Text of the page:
We put our bags down. I
pulled out a clean tee shirt and slipped it on in the bathroom. I
didn’t even look in the mirror. I was too tired and on autopilot to
deal with anything else except going to bed and putting this whole
trip behind me.

I came out of the bathroom
and Dex went in. We still weren’t saying much except for a few
small talk phrases. That was fine with me.

I got in on my side but
left the side table light on.

Dex came out of the
bathroom. I turned to look at him. He was thinner now, somehow. I
felt like I was looking at him through new eyes. I was envious of
how he could lose weight after only a few days, but I think I was
feeling a bit skinny as well. His chest was bruised and scratched
up from who knows what. He looked like a rough and tumble warrior,
world weary after war. I liked that idea of him very much. The
tattoos scrawled across his chest and arm only added to the

He got into bed and
switched off his bedside light.

Do you mind if I keep mine
on?” I asked. He shook his head.

Of course not.”

He rolled on his back and
stared up at the ceiling.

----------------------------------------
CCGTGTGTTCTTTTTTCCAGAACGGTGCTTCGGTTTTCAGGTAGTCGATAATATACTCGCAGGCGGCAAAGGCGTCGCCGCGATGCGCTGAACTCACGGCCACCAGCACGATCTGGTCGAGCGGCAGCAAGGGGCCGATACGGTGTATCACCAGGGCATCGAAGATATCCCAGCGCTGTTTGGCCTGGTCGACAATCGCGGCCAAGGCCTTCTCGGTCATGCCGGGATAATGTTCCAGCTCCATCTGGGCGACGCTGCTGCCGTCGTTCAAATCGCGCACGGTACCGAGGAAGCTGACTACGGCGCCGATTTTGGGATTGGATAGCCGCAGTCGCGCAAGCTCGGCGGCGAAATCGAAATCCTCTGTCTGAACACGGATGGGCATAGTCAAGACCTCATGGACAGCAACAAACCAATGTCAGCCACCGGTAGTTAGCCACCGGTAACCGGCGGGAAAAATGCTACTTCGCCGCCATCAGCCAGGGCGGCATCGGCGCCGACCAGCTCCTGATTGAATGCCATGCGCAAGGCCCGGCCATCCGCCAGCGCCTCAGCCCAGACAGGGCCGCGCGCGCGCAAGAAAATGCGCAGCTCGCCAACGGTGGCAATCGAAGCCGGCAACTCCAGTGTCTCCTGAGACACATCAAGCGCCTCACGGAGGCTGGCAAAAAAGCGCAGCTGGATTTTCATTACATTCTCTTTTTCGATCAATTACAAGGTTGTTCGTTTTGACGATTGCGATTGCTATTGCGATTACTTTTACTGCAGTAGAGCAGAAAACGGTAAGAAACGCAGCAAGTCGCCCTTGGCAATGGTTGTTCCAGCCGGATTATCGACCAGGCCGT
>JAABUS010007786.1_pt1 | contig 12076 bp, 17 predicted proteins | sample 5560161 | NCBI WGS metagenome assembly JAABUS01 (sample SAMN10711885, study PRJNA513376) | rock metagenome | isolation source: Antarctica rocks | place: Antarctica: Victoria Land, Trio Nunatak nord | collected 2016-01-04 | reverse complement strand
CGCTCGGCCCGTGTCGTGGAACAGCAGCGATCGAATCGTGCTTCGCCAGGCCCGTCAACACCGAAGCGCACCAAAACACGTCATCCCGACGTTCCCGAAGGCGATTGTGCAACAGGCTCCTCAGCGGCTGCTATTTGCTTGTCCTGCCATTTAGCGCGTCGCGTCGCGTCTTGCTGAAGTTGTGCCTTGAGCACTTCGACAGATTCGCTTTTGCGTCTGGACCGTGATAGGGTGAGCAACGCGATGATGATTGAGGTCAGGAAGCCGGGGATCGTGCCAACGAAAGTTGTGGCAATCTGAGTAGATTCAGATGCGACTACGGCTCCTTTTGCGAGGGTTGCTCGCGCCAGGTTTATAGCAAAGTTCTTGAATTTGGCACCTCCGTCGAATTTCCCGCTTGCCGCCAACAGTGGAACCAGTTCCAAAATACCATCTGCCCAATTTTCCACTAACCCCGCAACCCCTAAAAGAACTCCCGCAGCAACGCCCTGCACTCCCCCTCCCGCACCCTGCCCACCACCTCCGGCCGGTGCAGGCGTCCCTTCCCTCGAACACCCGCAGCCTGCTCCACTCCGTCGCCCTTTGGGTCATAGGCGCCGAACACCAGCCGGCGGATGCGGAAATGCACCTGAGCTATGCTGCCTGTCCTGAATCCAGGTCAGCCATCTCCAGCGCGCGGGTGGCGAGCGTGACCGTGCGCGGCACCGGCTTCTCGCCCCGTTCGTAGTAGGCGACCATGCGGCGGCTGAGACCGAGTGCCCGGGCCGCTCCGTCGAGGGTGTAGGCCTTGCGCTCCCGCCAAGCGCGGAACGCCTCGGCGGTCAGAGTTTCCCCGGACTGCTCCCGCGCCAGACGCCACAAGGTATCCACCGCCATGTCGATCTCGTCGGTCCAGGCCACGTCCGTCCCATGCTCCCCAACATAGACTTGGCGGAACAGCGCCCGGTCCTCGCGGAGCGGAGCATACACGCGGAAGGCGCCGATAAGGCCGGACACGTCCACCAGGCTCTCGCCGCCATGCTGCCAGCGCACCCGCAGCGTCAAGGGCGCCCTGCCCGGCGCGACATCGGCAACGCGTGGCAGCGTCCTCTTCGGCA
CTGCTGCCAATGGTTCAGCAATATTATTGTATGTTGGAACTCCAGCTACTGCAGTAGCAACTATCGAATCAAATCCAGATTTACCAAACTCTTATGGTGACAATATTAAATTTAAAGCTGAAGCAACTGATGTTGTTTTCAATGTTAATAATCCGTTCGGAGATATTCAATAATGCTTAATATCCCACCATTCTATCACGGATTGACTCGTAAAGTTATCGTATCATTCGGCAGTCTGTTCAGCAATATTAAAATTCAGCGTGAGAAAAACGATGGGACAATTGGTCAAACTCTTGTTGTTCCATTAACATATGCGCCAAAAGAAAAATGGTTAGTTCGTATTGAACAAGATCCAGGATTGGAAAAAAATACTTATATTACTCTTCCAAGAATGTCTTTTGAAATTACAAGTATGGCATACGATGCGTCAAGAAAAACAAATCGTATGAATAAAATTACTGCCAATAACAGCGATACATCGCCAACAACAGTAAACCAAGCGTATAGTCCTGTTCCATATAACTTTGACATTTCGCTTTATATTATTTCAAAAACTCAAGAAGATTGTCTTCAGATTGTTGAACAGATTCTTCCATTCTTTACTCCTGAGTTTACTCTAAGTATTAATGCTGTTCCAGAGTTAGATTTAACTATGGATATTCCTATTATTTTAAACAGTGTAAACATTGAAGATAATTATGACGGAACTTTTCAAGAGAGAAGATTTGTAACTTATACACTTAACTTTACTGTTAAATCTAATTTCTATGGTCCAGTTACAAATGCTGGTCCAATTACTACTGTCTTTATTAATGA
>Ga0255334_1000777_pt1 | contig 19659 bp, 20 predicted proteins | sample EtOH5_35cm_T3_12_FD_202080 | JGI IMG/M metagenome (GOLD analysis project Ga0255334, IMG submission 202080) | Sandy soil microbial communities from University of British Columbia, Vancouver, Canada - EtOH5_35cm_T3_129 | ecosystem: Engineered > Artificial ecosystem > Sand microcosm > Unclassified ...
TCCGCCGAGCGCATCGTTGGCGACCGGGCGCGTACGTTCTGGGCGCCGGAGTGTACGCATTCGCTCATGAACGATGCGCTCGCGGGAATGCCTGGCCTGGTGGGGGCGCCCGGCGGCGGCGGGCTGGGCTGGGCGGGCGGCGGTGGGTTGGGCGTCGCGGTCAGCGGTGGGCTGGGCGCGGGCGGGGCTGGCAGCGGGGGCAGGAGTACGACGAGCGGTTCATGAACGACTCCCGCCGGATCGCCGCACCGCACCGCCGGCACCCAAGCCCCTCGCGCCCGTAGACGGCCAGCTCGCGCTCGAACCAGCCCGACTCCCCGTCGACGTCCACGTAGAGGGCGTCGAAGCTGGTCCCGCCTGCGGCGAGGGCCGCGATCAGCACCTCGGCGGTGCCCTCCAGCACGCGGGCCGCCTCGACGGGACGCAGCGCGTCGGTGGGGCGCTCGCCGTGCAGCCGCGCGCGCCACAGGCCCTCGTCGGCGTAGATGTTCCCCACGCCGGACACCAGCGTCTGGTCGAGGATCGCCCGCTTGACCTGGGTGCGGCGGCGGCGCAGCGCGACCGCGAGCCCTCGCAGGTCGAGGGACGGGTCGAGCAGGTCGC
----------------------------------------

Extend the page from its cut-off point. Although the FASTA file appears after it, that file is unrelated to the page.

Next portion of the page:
It won’t keep you

Kiddo, nothing is going to
keep me up tonight,” he answered. He turned his head to look at me
and opened his arm invitingly.

Are you going to come here
or not?” he asked, half serious.

I smiled shyly and moved
over, resting in the crook of his arm and placed my head on his
warm chest. His heart thumped steadily beneath it. The sound was
undeniably soothing.

With his other hand he
brought the blanket in higher around us, tucking us in.

I started to drift off. But
there was one thing I had to say.

Dex,” I

Mmmm?” he

I hope you never stop
feeling alive.”

I could have sworn his
heart skipped a few beats. He tensed. Then relaxed.

As long as you’re around,”
he said softly, “I’ll be alive.”

Dex,” I said again,
mumbling into his chest.


I was fired from my job.
Last week.”

I see. Why didn’t you tell
me sooner?”

I don’t know.”

You’ll be OK, kiddo. You’ll

He squeezed me with his arm
and placed a poignant kiss on my forehead.

I told you I’d get to the
bottom of you,” he said.

I smiled. I hoped he would.
Bit by bit.




The next morning we said
our goodbyes to Maximus. It seemed we had many goodbyes over that
weekend but this time we knew it would stick. For now, at least. He
seemed adamant that he would be visiting the Pacific Northwest

The drive back to the
airport was a long one. Thankfully, the air conditioner was working